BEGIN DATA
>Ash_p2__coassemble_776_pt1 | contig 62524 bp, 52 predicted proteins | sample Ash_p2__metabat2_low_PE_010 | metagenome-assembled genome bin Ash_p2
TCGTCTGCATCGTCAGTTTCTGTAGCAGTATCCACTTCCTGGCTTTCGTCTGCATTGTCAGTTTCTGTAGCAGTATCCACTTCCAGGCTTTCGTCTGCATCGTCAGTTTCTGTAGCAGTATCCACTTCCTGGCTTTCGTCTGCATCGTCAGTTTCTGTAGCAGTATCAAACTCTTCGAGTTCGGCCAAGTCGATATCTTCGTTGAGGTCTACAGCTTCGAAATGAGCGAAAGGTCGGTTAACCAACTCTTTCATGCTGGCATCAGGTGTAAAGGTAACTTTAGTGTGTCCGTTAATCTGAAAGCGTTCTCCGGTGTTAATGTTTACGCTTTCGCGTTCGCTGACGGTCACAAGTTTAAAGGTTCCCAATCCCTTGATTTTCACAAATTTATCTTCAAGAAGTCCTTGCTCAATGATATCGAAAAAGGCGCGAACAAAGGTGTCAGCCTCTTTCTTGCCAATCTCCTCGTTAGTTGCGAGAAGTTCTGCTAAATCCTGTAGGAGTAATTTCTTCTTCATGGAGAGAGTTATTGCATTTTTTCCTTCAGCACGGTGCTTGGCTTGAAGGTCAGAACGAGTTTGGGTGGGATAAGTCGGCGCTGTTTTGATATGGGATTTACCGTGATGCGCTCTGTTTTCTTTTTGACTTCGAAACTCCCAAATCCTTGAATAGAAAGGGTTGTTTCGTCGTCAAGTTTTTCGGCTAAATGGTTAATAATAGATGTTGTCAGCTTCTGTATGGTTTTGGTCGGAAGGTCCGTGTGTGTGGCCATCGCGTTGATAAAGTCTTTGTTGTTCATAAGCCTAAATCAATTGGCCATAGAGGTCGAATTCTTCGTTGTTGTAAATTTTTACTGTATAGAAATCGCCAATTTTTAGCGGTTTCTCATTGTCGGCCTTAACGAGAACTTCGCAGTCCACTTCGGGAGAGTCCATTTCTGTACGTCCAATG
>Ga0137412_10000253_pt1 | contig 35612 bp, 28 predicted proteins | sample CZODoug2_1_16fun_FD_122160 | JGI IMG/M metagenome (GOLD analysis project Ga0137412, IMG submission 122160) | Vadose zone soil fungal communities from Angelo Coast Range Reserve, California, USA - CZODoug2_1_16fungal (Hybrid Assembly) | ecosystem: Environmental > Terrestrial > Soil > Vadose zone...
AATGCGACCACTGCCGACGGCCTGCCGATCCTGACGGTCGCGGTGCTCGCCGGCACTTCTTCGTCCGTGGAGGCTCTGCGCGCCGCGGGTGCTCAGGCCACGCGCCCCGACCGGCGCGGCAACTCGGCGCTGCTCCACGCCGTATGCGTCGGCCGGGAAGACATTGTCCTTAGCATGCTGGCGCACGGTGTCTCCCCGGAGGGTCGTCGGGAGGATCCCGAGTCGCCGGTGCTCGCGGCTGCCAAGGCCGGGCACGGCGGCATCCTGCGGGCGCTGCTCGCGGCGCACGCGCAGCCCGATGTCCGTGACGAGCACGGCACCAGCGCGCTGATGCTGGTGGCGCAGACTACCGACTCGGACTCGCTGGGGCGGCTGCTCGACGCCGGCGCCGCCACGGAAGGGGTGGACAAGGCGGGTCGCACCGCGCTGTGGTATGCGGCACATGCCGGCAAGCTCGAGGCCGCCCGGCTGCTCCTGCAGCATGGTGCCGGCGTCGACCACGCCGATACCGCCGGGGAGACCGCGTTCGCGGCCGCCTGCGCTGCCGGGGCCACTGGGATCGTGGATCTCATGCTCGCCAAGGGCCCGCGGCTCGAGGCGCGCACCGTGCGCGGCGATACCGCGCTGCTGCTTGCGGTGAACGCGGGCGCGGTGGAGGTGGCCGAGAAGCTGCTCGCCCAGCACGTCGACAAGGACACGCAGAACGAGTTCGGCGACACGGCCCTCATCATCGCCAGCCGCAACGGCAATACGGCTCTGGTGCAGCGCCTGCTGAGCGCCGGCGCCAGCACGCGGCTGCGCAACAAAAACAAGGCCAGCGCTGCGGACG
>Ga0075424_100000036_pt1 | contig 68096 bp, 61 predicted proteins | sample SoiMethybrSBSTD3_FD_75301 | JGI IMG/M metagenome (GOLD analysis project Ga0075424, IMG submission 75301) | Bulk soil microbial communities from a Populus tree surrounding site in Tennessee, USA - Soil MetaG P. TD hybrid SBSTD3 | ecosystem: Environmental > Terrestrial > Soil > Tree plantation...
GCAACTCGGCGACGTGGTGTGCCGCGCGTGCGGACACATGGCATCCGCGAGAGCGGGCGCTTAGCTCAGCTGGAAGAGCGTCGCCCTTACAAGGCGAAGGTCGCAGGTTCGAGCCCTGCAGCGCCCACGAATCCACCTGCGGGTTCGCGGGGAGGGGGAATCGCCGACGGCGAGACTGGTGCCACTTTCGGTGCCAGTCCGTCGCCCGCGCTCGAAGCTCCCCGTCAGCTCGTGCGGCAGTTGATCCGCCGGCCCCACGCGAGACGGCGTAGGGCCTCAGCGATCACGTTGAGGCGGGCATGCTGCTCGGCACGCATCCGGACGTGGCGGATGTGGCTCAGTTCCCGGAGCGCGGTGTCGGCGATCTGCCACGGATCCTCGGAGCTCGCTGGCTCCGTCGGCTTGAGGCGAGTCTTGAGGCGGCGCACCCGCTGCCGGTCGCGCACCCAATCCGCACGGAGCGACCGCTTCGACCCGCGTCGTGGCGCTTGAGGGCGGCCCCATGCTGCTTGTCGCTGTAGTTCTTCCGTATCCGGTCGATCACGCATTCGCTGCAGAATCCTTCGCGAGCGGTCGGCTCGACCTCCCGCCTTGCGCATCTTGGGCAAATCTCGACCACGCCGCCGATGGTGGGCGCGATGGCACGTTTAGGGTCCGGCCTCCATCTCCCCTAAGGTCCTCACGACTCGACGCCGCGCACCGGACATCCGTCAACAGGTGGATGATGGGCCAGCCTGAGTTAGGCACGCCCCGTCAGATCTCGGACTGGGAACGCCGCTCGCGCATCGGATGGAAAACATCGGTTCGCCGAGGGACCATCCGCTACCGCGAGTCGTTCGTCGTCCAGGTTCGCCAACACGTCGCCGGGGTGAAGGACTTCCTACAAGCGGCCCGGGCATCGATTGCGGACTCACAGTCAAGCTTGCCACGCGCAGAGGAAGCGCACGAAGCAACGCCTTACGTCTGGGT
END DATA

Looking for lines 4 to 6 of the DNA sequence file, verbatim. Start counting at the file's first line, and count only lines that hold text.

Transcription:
AATGCGACCACTGCCGACGGCCTGCCGATCCTGACGGTCGCGGTGCTCGCCGGCACTTCTTCGTCCGTGGAGGCTCTGCGCGCCGCGGGTGCTCAGGCCACGCGCCCCGACCGGCGCGGCAACTCGGCGCTGCTCCACGCCGTATGCGTCGGCCGGGAAGACATTGTCCTTAGCATGCTGGCGCACGGTGTCTCCCCGGAGGGTCGTCGGGAGGATCCCGAGTCGCCGGTGCTCGCGGCTGCCAAGGCCGGGCACGGCGGCATCCTGCGGGCGCTGCTCGCGGCGCACGCGCAGCCCGATGTCCGTGACGAGCACGGCACCAGCGCGCTGATGCTGGTGGCGCAGACTACCGACTCGGACTCGCTGGGGCGGCTGCTCGACGCCGGCGCCGCCACGGAAGGGGTGGACAAGGCGGGTCGCACCGCGCTGTGGTATGCGGCACATGCCGGCAAGCTCGAGGCCGCCCGGCTGCTCCTGCAGCATGGTGCCGGCGTCGACCACGCCGATACCGCCGGGGAGACCGCGTTCGCGGCCGCCTGCGCTGCCGGGGCCACTGGGATCGTGGATCTCATGCTCGCCAAGGGCCCGCGGCTCGAGGCGCGCACCGTGCGCGGCGATACCGCGCTGCTGCTTGCGGTGAACGCGGGCGCGGTGGAGGTGGCCGAGAAGCTGCTCGCCCAGCACGTCGACAAGGACACGCAGAACGAGTTCGGCGACACGGCCCTCATCATCGCCAGCCGCAACGGCAATACGGCTCTGGTGCAGCGCCTGCTGAGCGCCGGCGCCAGCACGCGGCTGCGCAACAAAAACAAGGCCAGCGCTGCGGACG
>Ga0075424_100000036_pt1 | contig 68096 bp, 61 predicted proteins | sample SoiMethybrSBSTD3_FD_75301 | JGI IMG/M metagenome (GOLD analysis project Ga0075424, IMG submission 75301) | Bulk soil microbial communities from a Populus tree surrounding site in Tennessee, USA - Soil MetaG P. TD hybrid SBSTD3 | ecosystem: Environmental > Terrestrial > Soil > Tree plantation...
GCAACTCGGCGACGTGGTGTGCCGCGCGTGCGGACACATGGCATCCGCGAGAGCGGGCGCTTAGCTCAGCTGGAAGAGCGTCGCCCTTACAAGGCGAAGGTCGCAGGTTCGAGCCCTGCAGCGCCCACGAATCCACCTGCGGGTTCGCGGGGAGGGGGAATCGCCGACGGCGAGACTGGTGCCACTTTCGGTGCCAGTCCGTCGCCCGCGCTCGAAGCTCCCCGTCAGCTCGTGCGGCAGTTGATCCGCCGGCCCCACGCGAGACGGCGTAGGGCCTCAGCGATCACGTTGAGGCGGGCATGCTGCTCGGCACGCATCCGGACGTGGCGGATGTGGCTCAGTTCCCGGAGCGCGGTGTCGGCGATCTGCCACGGATCCTCGGAGCTCGCTGGCTCCGTCGGCTTGAGGCGAGTCTTGAGGCGGCGCACCCGCTGCCGGTCGCGCACCCAATCCGCACGGAGCGACCGCTTCGACCCGCGTCGTGGCGCTTGAGGGCGGCCCCATGCTGCTTGTCGCTGTAGTTCTTCCGTATCCGGTCGATCACGCATTCGCTGCAGAATCCTTCGCGAGCGGTCGGCTCGACCTCCCGCCTTGCGCATCTTGGGCAAATCTCGACCACGCCGCCGATGGTGGGCGCGATGGCACGTTTAGGGTCCGGCCTCCATCTCCCCTAAGGTCCTCACGACTCGACGCCGCGCACCGGACATCCGTCAACAGGTGGATGATGGGCCAGCCTGAGTTAGGCACGCCCCGTCAGATCTCGGACTGGGAACGCCGCTCGCGCATCGGATGGAAAACATCGGTTCGCCGAGGGACCATCCGCTACCGCGAGTCGTTCGTCGTCCAGGTTCGCCAACACGTCGCCGGGGTGAAGGACTTCCTACAAGCGGCCCGGGCATCGATTGCGGACTCACAGTCAAGCTTGCCACGCGCAGAGGAAGCGCACGAAGCAACGCCTTACGTCTGGGT